The ground-launched version of the nonnuclear TACIT RAINBOW ALCM had a design range of only 430 kilometers, and was therefore well below the newly agreed START threshold of 600 kilometer range for counting ALCMs.

Tacit Rainbow was a purely conventional system and there were no plans to equip it with nuclear warheads; therefore, the 1990 Strategic Arms Reduction Treaty [START] agreement did not have any effect on the US ability to employ it. The Soviet effort to capture Tacit Rainbow was part of their overall effort in START to try to constrain US conventional programs. The ALCM range issue in the START negotiations was a question of what range would mark the threshold between short-range systems not limited by START in any way and long-range nuclear ALCMs which would be covered by START. The US concern on ALCM range was above all to protect US conventional options. Since future non-nuclear ALCMs like Tacit Rainbow will not be limited by START if they are externally distinguishable from nuclear ALCMs, the US accepted the 600 kilometer range threshold in START. As a result of its tough negotiating on this provision, the United States gained concessions which eased the way for the deployment of new conventionally armed cruise missiles such as the highly accurate Tacit Rainbow. Secretary of State Baker agreed to constrain US military programs in a so-called `side letter' to the proposed START framework statement in which the United States agreed not to modernize the Tacit Rainbow ALCM, and also not to equip this ALCM with a nuclear warhead. This letter informed the Soviets of the fact that the US had no plans to convert the non-nuclear Tacit Rainbow ALCM to a nuclear ALCM.

In October 1990 Air Force investigators looking into mismangement at Northrop concluded that many of the expensive weapons systems built by that contractor -- including the B-2, the Tacit Rainbow anti-radar missile, the F-15's jamming system, the guidance system for the MX missile -- were riddled with fraud and performance defects.

The program was cancelled for budget reasons in 1991, prior to the planned start of production in 1992. During the previous two decades, only two programs were cancelled after full scale testing had commenced and before a substantial amount of serial production: the Army's DIVAD gun (the Sergeant york), and the Tacit Rainbow missile.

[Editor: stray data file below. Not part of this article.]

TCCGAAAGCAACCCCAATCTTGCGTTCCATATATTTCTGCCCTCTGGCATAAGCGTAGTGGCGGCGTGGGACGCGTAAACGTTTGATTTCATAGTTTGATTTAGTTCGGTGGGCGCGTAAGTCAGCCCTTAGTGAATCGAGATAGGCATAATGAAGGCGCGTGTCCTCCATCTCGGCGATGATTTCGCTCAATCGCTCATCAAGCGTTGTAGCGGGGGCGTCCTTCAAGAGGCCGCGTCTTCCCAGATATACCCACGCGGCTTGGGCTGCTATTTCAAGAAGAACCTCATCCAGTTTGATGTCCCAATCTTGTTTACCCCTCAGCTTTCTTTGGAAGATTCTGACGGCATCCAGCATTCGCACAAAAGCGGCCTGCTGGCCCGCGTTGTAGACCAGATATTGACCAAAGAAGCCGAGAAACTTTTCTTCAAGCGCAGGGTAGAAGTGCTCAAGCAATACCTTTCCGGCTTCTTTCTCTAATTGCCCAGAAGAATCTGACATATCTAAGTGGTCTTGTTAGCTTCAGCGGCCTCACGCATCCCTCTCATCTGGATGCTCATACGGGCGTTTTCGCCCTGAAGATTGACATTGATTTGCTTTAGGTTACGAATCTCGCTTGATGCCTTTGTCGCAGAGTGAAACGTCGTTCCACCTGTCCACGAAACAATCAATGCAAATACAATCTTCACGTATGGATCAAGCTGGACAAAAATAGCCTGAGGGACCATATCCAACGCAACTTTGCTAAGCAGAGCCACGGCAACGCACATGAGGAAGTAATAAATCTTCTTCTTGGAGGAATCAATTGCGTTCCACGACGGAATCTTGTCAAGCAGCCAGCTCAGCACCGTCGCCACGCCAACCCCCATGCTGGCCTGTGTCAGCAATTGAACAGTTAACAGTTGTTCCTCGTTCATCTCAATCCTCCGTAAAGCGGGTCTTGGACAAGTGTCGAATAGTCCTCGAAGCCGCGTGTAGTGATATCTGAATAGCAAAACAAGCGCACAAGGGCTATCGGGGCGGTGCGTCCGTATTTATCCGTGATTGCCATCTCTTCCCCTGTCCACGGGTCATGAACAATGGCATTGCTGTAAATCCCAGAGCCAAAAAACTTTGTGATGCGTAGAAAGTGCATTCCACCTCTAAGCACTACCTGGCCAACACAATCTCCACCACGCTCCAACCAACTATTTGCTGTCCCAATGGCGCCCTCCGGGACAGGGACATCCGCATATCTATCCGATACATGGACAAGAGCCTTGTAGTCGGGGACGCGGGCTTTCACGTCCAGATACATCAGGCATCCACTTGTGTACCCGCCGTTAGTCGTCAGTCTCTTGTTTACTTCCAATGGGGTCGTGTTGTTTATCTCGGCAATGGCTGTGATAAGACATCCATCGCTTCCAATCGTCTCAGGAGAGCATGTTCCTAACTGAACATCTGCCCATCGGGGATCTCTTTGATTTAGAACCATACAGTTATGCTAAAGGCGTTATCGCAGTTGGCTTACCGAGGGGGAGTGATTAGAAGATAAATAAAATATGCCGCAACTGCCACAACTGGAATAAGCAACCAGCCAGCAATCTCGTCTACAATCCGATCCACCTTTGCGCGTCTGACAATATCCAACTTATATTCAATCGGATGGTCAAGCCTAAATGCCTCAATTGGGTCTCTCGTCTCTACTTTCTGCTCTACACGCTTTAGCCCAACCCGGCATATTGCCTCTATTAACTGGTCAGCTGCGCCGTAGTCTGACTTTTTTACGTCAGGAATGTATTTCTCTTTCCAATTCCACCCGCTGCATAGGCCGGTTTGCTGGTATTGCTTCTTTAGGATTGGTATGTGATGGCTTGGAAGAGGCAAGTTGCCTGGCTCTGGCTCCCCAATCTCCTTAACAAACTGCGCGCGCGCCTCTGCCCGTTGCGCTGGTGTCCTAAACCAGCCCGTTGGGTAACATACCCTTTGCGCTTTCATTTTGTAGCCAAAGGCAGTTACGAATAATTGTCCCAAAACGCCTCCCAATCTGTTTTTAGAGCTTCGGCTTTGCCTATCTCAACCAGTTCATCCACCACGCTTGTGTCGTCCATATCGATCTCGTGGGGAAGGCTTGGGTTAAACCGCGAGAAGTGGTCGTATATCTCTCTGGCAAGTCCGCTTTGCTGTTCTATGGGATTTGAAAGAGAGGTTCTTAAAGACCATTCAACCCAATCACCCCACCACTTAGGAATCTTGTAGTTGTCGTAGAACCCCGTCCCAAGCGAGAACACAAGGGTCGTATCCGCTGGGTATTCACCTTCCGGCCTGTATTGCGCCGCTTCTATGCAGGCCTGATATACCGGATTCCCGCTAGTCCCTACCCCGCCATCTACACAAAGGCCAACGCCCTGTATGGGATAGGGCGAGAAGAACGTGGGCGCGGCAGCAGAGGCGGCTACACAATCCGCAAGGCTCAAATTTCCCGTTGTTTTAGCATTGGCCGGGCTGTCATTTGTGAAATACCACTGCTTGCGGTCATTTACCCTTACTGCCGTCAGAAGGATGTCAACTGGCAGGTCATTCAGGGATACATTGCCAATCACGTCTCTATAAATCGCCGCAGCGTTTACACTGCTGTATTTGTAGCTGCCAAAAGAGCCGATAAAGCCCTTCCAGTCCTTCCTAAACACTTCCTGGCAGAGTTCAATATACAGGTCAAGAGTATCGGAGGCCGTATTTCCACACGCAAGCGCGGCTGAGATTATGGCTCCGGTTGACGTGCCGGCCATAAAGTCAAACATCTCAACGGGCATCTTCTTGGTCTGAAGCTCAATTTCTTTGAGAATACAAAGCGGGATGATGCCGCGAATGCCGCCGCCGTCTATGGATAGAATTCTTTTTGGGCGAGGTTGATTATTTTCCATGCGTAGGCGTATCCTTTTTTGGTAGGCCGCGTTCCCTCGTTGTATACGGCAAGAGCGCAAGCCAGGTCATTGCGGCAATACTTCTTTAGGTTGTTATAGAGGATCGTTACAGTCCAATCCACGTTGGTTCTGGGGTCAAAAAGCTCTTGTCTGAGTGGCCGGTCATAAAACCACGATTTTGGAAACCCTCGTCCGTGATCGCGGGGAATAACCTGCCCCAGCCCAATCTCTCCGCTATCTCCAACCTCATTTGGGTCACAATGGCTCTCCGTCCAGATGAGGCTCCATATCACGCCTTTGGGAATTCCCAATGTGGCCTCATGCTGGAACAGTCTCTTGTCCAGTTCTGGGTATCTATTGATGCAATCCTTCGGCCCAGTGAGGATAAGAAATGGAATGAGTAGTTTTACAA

AGM-137 Tri-Service Standoff Attack Missile TSSAM

In 1986, the Air Force began developing TSSAM to provide a low observable conventional cruise missile. Key characteristics included long-range, autonomous guidance, automatic target recognition, and precision accuracy with a warhead able to destroy a well-protected structure.

The Tri-Service Standoff Attack Missile (TSSAM) was a joint service program with the Air Force as the lead service. The program objective was to develop a family of highly survivable, conventional, stealthy cruise missiles to satisfy tri-service requirements to effectively engage a variety of high value land and sea targets. The technical approach to develop a modular stealth cruise missile which can employ several payloads and guidance systems to engage the required targets. All variants used a GPS aided inertial navigation system. The Navy and Air Force (unitary variant) missiles used an imaging infrared terminal sensor for autonomous recognition and homing on fixed land targets and sea targets. The other Air Force variant contained the Combined Effects Bomblet (CEB) submunition to attack land targets. Integration efforts were planned for the Air Force’s B-52H, F-16C/D, B-1 and B-2 and the Navy’s F/A-18C/D.
TSSAM was touted as the most silver of bullets because of its low observability capability.

Northrop Aircraft Division's cost/schedule control system did not provide the Government with reliable data and the data was not promptly submitted; therefore, the Joint System Program Office could not effectively measure the contractor's performance or use the cost data to make informed management decisions. Management of TSSAM Program funds was fragmented among the three Military Departments, resulting in an awkward budgeting process, funding shortfalls, and delays in program and contracting decisions.

The system had significant development problems, and estimates of the unit cost in production were unacceptably high. That made it a logical candidate for cancellation. After the TSSAM procurement unit cost increased from an estimated $728,000 in 1986 to $2,062,000 in 1994 (then-year dollars), the Department of Defense (DOD) terminated the program. On 09 December 1994 the Secretary of Defense announced cancellation of the TSSAM program. DEPSECDEF Program Decision Memorandum (PDM) IV, 16 Dec 94, canceled the TSSAM and associated contracts. Many TSSAM program specifics remain SECRET -Special Access Required per the 31 March 1993 Program Security Guide.

Following a comprehensive reassessment of force requirements, the Air Force and Navy agreed they urgently needed an affordable missile with most of TSSAM's characteristics. They proposed a joint program that would build upon the lessons learned from TSSAM and more recent programs that use new acquisition approaches. On September 20, 1995, the Principal Deputy Under Secretary of Defense for Acquisition and Technology approved the initiation of the JASSM program, under Air Force leadership.

The publicly released retouched photo of TSSAM revealed the vehicle's stealthy shape, but little of engine ports or sensors.